It can read data files produced from CellProfiler to allow visualization and editing of segmentation and tracking output, in order to compare between different tracking solutions implemented in CellProfiler and ImageJ. The Seeded Growth segmentation we used detected cells with 92% accuracy with <1% false positives. Cell tracking followed entire trajectories (of mean length 45 cell-cell transitions) with 85% accuracy. This is similar to results in [33], but does not reach the higher accuracies reported in [34], in which cells exhibit less motion between frames and are less clustered. The gold standard we release (15,000 validated cell positions) has a longer average of 19 and 46 tracked frames for the 10 min and 30 min interval experiments with 359 and 157 tracks for each of the experiments when compared to an average track length of 13 frames in [34]. We found for different Msx1 promoter constructs that there is a high level of accuracy when distributing GFP fluorescence to daughter cells during cell divisions. Additionally, as shown in the example of FUCCI cell cycle markers, our software can be easily adapted to different cell types and fluorescent markers.

Availability and future directions

The software and source code can be downloaded from Additional segmentation or tracking methods are possible by adding modules for tracking or lineage construction within the software. Current segmentation methods have been optimized for circular nuclei. Different methods could be substituted for segmenting different shapes, such as rod-shaped yeast or bacterial cells, or when using different fluorescent stains, such as GFP-histone for labelling cell nuclei [47].

The tracking comparison and benchmarking software will be made available from the lineagetracker website.

Our statistical scoring framework can, in principle, be translated into a more formal framework of a graph based problem, as used by Padfield [34] or others. Here we have chosen it for the simplicity with which it can be implemented and the ease in which dynamic features can be incorporated.

Supporting Information

Figure S1.

Distribution of nuclei sizes follows a gamma distribution. A) 110 frames (30 min intervals) experiment of C2C12 cells (n = 62586 , γ = 7.4 , β = 20.2). B) Analysis of the first three frames of the sequence showing the distribution of all nuclei that have been automatically identified using the built-in Cellomics segmentation (1235 cells, blue and red), Blue is a subset of nuclei that have been manually validated to be non-overlapping (n = 1198). The corresponding gamma curve has parameters γ = 11.1 and β = 12.0. Red contains nuclei that have been confirmed to be overlapping by visual inspection (35 nuclei, 2.8% of total), i.e. where two nuclei were reported as one. 1 nucleus was oversegmented, i.e. falsely reported as two.


Figure S2.

Example of C2C12 cell motion. The highlighted cell has been tracked through multiple frames. Scale bar is 50 microns. Time is displayed in minutes. A) Hoechst channel B) GFP Channel.


Figure S3.

Segmentation score plots. A) Artificial cell images from Simcep [42]. B) Ground Truth image. C) Precision, Recall & F-Score for the SimCep images. D) Comparison of cell detection accuracies for various segmentation methods.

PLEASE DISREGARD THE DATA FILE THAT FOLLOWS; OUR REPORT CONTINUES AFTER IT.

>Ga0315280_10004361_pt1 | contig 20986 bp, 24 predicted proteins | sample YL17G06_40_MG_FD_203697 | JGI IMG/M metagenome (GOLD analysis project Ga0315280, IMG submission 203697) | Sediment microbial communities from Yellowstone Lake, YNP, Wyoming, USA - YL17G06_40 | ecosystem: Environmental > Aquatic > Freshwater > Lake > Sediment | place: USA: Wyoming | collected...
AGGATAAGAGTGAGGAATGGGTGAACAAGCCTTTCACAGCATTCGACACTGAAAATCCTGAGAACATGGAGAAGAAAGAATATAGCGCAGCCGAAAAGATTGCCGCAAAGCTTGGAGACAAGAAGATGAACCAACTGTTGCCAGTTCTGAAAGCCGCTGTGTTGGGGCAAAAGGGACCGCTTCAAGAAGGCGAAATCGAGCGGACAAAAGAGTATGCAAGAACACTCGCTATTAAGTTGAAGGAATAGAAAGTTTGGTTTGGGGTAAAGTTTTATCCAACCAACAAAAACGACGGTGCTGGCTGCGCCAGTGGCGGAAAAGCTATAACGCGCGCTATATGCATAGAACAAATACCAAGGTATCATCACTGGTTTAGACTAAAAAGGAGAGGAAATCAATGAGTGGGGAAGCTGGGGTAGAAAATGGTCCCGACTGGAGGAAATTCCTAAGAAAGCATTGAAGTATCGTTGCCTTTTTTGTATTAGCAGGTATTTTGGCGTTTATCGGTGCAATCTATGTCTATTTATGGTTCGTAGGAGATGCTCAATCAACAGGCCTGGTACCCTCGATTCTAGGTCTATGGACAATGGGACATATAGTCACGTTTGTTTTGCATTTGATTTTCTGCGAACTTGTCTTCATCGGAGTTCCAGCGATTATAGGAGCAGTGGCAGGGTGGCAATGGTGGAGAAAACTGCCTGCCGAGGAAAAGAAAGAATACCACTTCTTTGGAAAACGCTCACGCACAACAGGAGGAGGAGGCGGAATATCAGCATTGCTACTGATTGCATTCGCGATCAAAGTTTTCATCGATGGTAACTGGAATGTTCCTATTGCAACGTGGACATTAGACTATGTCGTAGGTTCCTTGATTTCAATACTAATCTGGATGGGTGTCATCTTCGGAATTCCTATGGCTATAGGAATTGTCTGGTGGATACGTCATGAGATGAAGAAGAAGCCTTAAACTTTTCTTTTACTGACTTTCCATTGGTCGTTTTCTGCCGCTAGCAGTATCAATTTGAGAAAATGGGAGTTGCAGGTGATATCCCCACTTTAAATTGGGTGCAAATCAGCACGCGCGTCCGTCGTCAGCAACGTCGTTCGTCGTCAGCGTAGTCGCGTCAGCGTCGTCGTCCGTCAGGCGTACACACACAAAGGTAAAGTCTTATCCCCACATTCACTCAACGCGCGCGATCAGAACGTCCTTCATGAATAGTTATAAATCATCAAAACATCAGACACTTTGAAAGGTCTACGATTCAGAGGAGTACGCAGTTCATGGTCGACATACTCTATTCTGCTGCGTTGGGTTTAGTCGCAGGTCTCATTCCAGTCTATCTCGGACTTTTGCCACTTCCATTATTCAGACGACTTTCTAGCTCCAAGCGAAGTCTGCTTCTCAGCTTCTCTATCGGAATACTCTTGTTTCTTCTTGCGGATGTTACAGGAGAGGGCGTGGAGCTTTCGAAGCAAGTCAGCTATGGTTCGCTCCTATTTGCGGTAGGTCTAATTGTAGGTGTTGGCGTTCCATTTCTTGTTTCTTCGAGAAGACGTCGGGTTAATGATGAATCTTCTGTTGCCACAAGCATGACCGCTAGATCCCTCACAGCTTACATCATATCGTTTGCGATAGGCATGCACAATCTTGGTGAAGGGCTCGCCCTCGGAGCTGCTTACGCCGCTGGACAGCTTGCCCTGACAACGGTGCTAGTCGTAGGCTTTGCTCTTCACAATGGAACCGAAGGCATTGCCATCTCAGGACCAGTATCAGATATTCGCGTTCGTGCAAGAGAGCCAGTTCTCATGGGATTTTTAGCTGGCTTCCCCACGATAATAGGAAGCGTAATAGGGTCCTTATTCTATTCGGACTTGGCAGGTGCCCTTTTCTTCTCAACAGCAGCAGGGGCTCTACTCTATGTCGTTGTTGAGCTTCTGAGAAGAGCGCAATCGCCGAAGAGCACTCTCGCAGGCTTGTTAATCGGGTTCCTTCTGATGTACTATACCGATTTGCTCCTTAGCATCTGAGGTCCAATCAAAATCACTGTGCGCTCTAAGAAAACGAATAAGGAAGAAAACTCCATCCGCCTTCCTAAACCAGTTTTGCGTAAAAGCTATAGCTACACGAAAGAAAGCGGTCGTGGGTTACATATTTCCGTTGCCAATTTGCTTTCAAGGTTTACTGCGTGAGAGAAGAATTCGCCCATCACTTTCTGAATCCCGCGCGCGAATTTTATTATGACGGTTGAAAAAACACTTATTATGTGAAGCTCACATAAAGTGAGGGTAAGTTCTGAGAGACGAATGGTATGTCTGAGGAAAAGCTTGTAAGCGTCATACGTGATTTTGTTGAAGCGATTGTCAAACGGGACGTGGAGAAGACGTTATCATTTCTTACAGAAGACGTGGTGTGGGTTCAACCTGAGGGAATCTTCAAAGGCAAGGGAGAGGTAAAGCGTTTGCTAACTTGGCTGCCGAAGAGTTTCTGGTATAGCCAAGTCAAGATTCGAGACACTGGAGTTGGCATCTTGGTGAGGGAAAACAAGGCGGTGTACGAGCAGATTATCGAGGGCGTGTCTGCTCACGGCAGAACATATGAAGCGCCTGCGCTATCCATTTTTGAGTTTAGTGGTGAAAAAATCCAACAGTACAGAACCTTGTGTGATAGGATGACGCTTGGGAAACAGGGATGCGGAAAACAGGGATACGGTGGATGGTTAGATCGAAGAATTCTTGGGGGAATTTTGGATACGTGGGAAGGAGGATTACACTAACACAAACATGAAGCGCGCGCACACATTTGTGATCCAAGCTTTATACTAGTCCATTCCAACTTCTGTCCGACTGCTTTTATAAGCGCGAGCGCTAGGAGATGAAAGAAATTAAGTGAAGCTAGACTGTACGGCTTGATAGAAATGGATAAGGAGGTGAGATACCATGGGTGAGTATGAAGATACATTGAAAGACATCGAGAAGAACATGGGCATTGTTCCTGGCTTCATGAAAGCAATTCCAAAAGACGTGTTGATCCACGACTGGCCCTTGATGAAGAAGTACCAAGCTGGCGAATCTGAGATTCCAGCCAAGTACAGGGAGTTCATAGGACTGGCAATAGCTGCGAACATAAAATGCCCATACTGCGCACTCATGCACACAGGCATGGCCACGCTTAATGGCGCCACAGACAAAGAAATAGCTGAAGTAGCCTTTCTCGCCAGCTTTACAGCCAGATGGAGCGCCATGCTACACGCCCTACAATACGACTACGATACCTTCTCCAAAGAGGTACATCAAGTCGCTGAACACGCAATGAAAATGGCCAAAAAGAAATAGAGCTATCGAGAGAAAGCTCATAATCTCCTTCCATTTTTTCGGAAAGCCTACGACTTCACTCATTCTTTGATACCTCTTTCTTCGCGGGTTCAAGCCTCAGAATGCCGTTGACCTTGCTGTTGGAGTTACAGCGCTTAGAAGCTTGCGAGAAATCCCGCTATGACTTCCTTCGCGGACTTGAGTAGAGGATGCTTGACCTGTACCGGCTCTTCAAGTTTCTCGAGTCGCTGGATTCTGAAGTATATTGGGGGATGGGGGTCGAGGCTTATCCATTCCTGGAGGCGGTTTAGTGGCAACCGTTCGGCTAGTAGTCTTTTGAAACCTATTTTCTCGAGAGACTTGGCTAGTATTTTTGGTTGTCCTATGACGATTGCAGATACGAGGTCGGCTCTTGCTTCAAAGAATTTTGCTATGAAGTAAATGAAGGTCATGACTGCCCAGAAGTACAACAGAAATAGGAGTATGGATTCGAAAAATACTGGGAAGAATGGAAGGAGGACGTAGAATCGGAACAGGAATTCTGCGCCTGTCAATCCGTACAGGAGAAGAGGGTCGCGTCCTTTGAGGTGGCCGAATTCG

Figure S4.

Segmentation of C2C12 cells at a higher resolution, obtained using a 20× NA 0.75 objective.


Figure S5.

Correlation plots with dividing cells coloured in red. Top: Change in Hoechst intensity, Change in 2nd order intensity moment, Correlation in standard deviation. Bottom: intensity correlations for daughter cells, parent fluorescence against sum of daughter fluorescence, parent cell area against sum of daughter areas.


Figure S6.

Measuring changes in features for cell-cell transitions during tracking. A) Change in cell areas (pixels) in adjacent frames. B) Distance moved by non-dividing cells in one frame. C) Percent change in Hoechst fluorescence for non-dividing cells. D) Distribution of daughter cell distances (in pixels) from parent cell in the frame immediately following a division.


Figure S7.

A) Tracking flow chart. B) Expanded flow chart for the Detect Divisions module. (Adapted from [24] © 2011 IEEE).


Figure S8.

Demonstration of three iterations of the assignment step. 1, 2 & 3 represent three cells in time t, a, b & c are three cells at time t+1. Numbers on arrows indicate movement scores. A) The highest scoring link between 2-c is selected. B) Links to and from cells 2 & c are removed. The highest scoring link 3-b is selected. C) Links involving cells 3 & b are removed, leaving 1-a.


Figure S9.

The cell divisions from figure 1B, showing changes in Hoechst intensity. For each row, the left plot displays the integrated Hoechst intensity; the right plot displays mean Hoechst intensity. (S9A adapted from [24] © 2011 IEEE).


Figure S10.

Cell tracked across 3 generations. A) Intensity profile of the lineage showing GFP fluorescence. B&C) Highlighted sections of the cell trajectory. Tracks are colour coded to match the intensity plot. Inset shows the cell highlighted.


Figure S11.

Intensity drop following division for zebrafish PAC2 cells. The image background intensity and sum of image channels for the measured cell are also plotted.


Figure S12.

Dividing cell visualised using FUCCI markers. The green FUCCI S-G2-M marker fades after mitosis followed by a slow increase in red G1 marker. Time displayed in minutes same as Figure S11 above.


Figure S13.

Segmentation of zebrafish PAC2 cells using the ‘Multi-Channel Segmentation’ method.


Table S1.

90–99th percentile values for change in area, frame to frame displacement during tracking, and parent-daughter distance following cell division. These values (measured in pixels) are used to select the initial threshold parameters used for tracking.


Table S2.

Tracking precision for zebrafish PAC2 cells visualised using FUCCI markers [39][41]. The segmentation and tracking adjustments represent the percentage of frames which required manual intervention to preserve accurate tracking. The longest continuous sequence was observed with cell 8 at over 50 hours without corrections. Following division, daughter cells fade to close to background intensity requiring cells to be manually segmented.


Text S2.

Description of algorithms and parameters used for segmentation.


Text S3.

Description of LineageTracker software user interface.



We would like to acknowledge Professor Atsushi Miyawaki and colleagues at the Riken Brain Science Institute for the zebrafish FUCCI plasmids, and the FACS facility at Cancer Research UK for their cell sorting expertise. We would also like to give special thanks to Kara L. Cerveny for helping to generate the zebrafish FUCCI cell line and making the time-lapse movie.

Author Contributions

Conceived and designed the experiments: MJD DMJ SO GK KWV TB. Performed the experiments: MJD DMJ KWV. Analyzed the data: MJD TB. Contributed reagents/materials/analysis tools: DMJ SO GK KWV TKT. Wrote the paper: MJD TB.